Scientists have identified the fossilized remains of what they believe to be the the largest flying bird. The species, now long extinct, had an estimated wingspan of 7-8 meters (20-24 feet) – twice as big as the royal albatross, today’s largest flying bird.
Interestingly enough, the bird was initially unearthed in 1983 near Charleston, South Carolina, when construction workers were developing a (then) new airport terminal. The specimen was so big they had to dig it out with a backhoe.
“The upper wing bone alone was longer than my arm,” said author Dan Ksepka of the National Evolutionary Synthesis Center in Durham, North Carolina.
However, it was only now that the bird was officially cataloged and analyzed. Named ‘Pelagornis sandersi‘ in honor of retired Charleston Museum curator Albert Sanders, who led the fossil’s excavation, the bird lived some 25-28 million years ago, in the Oligocene – long after the dinosaurs went extinct, and way before humans entered the scene.
Paleontologists are absolutely certain that the bird flew – it had huge, hollow bones which supported its enormous wings, but it was probably very awkward on the land, with its stumpy small legs. The curious thing is that the discovered specimen surpasses some mathematical models of the maximum body size possible for flying birds. The only thing which is still not clear is how exactly the bird managed to take off from the ground. Judging by the fact that the albatross can fly over 10000 miles in one go, it seems plausible that this bird also flew for impressive amounts of time, across vast distances.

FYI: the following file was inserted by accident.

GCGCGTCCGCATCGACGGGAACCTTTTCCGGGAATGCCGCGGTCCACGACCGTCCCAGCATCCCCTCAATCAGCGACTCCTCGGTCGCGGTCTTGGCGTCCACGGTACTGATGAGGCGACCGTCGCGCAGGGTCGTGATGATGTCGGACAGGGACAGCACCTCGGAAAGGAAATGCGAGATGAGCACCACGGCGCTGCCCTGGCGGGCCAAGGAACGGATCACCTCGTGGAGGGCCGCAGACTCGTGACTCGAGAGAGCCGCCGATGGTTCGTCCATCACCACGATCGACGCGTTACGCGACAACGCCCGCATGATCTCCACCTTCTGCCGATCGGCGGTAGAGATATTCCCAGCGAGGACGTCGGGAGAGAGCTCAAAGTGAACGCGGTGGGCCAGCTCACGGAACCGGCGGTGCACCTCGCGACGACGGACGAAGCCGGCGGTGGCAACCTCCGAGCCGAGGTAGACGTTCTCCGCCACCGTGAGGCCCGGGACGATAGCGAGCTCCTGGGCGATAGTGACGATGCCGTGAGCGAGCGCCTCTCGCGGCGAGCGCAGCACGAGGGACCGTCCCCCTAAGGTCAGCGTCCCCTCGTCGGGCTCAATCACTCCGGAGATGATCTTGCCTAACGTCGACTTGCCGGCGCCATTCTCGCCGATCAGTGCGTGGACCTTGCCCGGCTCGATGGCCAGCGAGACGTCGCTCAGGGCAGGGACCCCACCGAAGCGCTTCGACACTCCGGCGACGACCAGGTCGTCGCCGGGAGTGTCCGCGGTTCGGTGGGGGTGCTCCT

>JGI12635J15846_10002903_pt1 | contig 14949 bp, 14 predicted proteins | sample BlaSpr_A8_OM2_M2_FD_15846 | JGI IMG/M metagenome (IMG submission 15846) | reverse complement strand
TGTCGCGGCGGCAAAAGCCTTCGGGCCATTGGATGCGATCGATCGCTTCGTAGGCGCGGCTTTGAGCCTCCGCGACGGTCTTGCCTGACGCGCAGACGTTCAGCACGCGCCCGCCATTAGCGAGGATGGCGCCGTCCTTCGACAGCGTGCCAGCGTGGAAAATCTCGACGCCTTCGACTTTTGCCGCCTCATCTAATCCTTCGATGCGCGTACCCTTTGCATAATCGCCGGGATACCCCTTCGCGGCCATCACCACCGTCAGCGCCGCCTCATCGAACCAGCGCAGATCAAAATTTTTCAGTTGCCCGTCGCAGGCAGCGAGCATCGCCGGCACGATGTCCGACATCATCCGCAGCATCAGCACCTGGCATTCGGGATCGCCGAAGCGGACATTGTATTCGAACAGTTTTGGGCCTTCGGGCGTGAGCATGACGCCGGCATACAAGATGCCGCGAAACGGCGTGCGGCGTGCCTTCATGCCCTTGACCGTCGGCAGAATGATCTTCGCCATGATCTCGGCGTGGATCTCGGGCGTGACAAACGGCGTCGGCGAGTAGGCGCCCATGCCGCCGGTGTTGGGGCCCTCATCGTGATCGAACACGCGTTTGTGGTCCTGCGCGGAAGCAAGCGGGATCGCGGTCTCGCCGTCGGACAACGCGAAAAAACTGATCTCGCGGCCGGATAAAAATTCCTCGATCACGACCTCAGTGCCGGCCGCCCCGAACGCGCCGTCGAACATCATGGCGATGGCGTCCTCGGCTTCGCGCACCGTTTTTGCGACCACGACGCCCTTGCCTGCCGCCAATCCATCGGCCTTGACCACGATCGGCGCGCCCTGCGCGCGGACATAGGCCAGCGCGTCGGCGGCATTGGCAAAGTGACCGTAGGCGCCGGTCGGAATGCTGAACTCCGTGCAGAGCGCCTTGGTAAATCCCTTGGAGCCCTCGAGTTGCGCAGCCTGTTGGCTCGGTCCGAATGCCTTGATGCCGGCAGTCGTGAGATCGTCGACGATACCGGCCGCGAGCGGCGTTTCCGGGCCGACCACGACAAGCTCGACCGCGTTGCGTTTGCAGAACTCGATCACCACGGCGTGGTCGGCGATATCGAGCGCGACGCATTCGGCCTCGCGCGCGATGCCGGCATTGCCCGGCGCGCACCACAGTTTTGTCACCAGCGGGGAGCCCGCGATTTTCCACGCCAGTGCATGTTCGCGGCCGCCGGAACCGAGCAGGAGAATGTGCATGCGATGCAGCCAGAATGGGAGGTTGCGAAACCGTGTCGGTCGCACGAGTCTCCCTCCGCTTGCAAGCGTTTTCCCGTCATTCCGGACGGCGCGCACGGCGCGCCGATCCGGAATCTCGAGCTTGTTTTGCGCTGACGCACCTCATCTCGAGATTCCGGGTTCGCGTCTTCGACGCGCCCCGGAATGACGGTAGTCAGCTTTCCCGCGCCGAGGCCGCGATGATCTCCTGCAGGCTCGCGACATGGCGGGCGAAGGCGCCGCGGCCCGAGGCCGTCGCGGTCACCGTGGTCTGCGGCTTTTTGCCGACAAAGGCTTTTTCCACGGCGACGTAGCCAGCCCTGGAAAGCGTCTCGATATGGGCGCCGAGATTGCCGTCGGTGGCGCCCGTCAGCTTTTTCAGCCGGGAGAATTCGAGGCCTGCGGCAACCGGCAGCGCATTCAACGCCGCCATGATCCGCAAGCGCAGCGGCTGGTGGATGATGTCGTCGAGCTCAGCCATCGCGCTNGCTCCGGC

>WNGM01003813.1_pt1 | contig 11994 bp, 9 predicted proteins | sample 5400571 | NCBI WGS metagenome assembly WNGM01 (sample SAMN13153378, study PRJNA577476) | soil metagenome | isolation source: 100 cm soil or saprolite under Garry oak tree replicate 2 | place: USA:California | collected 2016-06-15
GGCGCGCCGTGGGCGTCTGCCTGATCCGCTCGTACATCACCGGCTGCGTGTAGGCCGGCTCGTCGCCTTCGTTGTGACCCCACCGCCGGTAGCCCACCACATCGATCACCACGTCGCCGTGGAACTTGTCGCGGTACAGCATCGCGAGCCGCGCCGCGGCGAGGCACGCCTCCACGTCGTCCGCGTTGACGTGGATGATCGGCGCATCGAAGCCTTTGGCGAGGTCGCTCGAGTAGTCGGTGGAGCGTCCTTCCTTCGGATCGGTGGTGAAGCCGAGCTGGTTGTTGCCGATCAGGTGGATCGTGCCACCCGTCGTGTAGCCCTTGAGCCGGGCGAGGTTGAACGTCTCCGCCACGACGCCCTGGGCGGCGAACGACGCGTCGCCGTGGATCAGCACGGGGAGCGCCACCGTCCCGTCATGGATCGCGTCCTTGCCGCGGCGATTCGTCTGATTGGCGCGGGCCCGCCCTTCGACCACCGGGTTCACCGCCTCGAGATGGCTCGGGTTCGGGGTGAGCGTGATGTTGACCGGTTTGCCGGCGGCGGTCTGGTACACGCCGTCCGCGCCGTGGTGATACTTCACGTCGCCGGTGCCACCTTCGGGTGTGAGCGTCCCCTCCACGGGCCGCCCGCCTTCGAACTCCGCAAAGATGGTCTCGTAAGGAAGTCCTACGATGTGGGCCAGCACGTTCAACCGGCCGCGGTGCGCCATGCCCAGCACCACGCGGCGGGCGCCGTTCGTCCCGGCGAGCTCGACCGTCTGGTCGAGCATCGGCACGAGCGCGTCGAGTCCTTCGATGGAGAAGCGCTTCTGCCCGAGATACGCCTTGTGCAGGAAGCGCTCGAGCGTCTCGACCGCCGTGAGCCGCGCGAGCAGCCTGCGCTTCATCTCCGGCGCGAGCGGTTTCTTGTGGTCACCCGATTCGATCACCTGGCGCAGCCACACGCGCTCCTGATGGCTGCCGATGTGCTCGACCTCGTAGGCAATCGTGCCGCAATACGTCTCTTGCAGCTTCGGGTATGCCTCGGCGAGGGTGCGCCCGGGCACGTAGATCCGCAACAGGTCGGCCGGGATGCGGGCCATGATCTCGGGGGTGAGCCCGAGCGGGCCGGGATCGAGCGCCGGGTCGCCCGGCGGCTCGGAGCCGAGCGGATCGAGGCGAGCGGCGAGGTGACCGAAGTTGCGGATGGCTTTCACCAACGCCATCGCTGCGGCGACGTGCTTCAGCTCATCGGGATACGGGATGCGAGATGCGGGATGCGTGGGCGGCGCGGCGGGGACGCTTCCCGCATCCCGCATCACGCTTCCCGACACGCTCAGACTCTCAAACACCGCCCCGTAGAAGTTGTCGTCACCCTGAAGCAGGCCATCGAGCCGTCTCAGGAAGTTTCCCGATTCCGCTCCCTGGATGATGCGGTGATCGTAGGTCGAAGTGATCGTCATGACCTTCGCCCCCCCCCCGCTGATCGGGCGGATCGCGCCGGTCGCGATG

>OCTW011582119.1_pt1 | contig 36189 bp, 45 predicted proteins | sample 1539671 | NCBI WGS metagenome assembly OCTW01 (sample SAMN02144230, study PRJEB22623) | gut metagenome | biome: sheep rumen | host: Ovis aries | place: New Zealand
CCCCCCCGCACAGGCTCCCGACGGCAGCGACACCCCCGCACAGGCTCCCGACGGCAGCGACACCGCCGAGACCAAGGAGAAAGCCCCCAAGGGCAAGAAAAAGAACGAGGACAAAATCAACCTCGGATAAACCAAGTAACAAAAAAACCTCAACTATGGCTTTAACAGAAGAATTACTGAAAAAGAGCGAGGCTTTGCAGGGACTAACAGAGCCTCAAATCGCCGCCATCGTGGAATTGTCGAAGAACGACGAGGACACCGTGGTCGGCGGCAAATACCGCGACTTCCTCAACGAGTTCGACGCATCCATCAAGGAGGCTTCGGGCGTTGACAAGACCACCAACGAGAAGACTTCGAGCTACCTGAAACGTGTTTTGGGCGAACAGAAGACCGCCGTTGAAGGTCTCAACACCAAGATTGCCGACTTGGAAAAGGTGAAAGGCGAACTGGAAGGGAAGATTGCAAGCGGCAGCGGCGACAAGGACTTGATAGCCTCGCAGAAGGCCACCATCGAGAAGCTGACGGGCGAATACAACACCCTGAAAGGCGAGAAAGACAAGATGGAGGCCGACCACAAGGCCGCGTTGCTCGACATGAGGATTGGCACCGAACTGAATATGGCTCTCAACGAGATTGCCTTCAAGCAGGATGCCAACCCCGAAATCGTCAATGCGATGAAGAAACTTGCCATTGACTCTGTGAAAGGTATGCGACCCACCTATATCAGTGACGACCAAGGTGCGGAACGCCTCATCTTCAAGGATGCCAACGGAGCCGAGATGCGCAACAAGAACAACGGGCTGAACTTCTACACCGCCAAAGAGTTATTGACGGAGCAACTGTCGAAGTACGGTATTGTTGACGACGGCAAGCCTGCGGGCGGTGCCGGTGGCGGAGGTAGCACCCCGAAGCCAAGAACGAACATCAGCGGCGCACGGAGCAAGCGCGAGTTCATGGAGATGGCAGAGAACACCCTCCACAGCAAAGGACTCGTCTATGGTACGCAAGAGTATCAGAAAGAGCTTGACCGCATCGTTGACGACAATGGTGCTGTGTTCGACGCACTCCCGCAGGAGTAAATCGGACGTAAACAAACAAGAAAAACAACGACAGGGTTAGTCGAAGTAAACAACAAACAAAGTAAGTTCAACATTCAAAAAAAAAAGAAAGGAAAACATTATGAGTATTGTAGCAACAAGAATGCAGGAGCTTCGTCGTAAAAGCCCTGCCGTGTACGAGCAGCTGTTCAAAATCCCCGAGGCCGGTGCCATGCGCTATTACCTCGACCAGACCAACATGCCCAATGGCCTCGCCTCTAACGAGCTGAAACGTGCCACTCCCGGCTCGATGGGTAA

In order to figure out this mystery, Ksepka inputted the data into a specialized software, analyzing the flight performance as a function of mass, wingspan and wing shape. P. sandersi was probably too big to take off simply by flapping its wings and thrusting itself in the air. More likely, it ran downhill into a headwind, or took advantage of air gusts, much like a glider.
But after it got up in the air, its long, slender wings probably became incredibly effective. It was probably able to glide for miles and miles, without having to ever flap its wings.
“That’s important in the ocean, where food is patchy,” said Ksepka, who is now Curator of Science at the Bruce Museum in Greenwich Connecticut.
Researchers hope to find more specimens and shed more light on this remarkable family of huge birds.